What could be done here? Is there a middle ground between host-client type multiplayer and large server based worlds?

Think about it. Is your "new awesome idea for a mmo" really that different? The core idea is still the same in 95% of all the ideas I've seen.
Brainstorm with me! What could be done?

UDP and intrusion detection on routers

06 September 2010 - 05:35 AM

I'm currently working on a small action game with network multiplayer. Naturally I use UDP to update most of the states in the game world to the clients. I've got a lame router/modem from my ISP that has an Intrusion Detection enabled* that starts blocking UDP, even on the forwarded ports, if I send more than about 10 packets per second. I wouldn't figure 10-20 packets to be excessive amounts for an action game, or am I wrong? I figure future users that happen to have a router with similar limitations would be unable to play the game, or at least not be able to host one since the server may receive packets from +10 clients all wanting to deliver a steady stream each second.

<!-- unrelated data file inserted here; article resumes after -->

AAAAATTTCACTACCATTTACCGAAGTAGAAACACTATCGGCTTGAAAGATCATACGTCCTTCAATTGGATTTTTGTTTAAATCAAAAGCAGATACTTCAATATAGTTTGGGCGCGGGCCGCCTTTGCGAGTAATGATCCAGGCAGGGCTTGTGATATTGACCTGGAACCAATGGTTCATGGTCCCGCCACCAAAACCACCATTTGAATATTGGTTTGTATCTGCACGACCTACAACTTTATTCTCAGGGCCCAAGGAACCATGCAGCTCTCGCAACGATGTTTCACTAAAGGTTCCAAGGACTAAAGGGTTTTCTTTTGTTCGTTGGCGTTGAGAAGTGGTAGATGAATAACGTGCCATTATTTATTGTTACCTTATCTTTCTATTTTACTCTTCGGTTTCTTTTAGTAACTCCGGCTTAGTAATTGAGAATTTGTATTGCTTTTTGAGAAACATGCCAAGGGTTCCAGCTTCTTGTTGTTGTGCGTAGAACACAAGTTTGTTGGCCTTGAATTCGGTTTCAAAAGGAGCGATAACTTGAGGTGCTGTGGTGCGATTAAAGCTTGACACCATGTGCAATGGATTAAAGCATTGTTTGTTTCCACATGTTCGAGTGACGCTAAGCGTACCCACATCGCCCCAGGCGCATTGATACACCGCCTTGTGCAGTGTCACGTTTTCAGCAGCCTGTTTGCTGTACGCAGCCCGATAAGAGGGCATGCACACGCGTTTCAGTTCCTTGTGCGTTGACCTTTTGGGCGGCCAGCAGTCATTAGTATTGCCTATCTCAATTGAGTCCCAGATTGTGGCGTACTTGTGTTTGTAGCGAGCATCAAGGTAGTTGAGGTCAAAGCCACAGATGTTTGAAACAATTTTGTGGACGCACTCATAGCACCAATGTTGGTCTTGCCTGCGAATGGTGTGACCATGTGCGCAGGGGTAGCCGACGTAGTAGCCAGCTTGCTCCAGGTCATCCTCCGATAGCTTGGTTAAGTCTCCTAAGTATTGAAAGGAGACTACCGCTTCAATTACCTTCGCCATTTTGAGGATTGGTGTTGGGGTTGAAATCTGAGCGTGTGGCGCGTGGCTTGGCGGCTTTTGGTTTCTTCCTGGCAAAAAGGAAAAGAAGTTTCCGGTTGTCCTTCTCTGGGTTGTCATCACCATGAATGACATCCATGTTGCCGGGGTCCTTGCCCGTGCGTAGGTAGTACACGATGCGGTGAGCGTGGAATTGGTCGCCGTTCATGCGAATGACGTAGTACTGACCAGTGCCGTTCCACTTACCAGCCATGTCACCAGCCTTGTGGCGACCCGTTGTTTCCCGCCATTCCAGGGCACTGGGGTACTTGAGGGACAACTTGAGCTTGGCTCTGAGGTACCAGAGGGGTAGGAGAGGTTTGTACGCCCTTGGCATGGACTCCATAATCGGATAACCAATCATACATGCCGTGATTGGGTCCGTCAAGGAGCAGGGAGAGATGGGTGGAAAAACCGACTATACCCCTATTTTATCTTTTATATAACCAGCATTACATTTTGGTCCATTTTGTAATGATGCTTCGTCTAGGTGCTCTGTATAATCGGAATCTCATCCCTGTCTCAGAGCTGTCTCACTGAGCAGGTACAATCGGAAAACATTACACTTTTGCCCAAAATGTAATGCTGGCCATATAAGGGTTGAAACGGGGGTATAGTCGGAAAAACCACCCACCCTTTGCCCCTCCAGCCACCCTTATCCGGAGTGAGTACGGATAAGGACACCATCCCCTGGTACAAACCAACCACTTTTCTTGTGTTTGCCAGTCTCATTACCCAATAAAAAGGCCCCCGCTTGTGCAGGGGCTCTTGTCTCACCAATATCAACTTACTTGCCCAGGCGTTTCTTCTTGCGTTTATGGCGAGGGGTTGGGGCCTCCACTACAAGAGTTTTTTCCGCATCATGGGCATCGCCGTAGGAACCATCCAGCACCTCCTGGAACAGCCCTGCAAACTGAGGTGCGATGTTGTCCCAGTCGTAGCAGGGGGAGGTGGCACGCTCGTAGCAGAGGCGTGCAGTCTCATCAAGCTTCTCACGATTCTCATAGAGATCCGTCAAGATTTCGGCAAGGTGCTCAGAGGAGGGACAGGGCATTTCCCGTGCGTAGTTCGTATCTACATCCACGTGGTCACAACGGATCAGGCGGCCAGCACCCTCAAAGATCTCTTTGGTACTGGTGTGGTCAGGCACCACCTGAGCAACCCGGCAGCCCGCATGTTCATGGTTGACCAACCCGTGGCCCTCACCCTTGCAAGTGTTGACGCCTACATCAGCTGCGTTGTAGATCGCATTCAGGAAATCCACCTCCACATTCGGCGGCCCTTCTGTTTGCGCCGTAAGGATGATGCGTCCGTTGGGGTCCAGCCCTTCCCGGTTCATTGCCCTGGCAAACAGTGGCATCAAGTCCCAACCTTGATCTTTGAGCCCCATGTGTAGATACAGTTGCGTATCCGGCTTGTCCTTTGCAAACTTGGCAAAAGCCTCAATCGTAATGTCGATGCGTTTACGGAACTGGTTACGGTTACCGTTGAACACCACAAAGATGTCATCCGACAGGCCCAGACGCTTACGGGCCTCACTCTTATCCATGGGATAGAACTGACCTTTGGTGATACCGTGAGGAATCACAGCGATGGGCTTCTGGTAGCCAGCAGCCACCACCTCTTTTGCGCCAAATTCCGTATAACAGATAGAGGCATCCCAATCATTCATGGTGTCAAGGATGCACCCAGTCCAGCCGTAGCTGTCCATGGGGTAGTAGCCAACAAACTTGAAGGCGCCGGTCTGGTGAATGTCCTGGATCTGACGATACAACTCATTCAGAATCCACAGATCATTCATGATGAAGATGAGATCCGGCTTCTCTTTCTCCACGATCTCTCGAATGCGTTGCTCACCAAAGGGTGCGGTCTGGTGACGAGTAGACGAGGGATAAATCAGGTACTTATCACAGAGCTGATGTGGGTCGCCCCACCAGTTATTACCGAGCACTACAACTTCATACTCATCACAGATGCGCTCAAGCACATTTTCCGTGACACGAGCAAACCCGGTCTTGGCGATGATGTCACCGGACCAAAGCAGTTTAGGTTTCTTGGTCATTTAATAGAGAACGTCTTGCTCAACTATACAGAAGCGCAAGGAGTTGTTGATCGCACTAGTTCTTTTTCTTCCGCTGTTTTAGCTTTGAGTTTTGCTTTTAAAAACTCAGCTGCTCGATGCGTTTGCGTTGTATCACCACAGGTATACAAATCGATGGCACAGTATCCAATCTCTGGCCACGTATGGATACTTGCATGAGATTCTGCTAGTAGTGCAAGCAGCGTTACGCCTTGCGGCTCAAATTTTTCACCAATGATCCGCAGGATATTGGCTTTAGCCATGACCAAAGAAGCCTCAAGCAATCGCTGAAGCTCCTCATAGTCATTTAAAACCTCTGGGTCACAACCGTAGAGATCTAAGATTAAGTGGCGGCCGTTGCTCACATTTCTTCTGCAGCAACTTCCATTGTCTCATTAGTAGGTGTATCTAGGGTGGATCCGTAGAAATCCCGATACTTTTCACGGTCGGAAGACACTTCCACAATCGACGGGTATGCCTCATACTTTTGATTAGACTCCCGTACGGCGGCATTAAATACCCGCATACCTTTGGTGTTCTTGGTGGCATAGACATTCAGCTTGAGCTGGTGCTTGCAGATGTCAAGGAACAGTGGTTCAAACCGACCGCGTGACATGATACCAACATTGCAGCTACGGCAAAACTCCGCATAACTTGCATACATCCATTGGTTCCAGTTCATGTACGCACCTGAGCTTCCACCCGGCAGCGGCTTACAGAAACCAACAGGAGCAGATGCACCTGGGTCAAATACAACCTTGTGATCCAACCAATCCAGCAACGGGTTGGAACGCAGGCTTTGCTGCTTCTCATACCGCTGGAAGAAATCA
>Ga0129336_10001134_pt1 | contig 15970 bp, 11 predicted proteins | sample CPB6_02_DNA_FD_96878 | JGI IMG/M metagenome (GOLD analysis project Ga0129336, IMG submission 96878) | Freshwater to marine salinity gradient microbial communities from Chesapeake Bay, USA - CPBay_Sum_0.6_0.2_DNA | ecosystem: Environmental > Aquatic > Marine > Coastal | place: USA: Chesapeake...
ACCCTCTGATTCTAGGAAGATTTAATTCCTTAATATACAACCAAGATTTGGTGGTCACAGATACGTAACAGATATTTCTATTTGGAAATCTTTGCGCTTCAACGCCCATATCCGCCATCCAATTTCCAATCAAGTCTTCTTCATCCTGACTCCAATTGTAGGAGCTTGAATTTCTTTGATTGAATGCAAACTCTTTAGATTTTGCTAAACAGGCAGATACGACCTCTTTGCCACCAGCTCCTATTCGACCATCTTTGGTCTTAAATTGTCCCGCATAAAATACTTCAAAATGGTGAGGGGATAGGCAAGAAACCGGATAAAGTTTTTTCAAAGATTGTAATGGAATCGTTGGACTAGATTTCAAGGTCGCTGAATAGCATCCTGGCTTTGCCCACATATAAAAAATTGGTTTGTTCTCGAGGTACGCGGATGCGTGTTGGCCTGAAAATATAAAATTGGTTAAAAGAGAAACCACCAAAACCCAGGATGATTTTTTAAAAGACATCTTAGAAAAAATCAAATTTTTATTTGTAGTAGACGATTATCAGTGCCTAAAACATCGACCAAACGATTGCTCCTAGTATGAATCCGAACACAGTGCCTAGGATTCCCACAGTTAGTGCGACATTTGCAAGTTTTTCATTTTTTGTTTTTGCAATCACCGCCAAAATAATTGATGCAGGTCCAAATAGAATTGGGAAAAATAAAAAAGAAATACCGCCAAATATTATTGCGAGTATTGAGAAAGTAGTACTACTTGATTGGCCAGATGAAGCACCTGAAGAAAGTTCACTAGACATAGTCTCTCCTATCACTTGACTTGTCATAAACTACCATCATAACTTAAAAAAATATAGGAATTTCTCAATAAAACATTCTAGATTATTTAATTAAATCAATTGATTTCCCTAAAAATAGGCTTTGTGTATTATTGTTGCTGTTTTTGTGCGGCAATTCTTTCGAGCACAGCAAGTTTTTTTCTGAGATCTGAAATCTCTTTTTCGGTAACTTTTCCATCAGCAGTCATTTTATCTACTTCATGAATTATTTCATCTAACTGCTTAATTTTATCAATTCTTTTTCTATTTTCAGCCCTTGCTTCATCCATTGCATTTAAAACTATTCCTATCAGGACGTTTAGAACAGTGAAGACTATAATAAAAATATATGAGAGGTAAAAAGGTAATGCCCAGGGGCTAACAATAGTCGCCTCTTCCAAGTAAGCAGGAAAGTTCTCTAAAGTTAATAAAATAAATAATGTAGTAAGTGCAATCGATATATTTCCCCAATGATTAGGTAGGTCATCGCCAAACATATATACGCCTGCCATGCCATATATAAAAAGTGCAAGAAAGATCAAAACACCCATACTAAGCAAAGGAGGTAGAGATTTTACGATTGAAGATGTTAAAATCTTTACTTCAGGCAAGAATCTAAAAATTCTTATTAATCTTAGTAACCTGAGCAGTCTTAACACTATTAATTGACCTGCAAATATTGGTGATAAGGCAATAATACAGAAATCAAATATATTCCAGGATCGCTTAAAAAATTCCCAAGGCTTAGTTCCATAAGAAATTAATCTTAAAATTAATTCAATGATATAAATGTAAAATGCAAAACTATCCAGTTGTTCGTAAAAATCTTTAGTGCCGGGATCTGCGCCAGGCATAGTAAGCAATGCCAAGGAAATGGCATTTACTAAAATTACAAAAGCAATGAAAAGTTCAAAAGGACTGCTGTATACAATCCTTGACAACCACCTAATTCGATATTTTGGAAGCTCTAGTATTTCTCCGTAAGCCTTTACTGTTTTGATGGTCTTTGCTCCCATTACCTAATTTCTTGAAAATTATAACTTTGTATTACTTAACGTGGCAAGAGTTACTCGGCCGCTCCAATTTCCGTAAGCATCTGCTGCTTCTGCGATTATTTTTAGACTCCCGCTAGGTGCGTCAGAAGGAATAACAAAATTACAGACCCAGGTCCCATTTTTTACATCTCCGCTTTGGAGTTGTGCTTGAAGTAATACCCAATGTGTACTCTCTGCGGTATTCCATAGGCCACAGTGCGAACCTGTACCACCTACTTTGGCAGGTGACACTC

What's the "standard" amount of packets sent per second to clients and server in an action game? Anyone else had any troubles with this, and is there any work around?

It'd be unfortunate to lose any potential players due to something like this.

* There's no option to disable this feature in the admin pages of the router, and if I try changing the ini file through ftp, nothing happens. If I restart the modem it simply resets the ini file. Annoying, huh?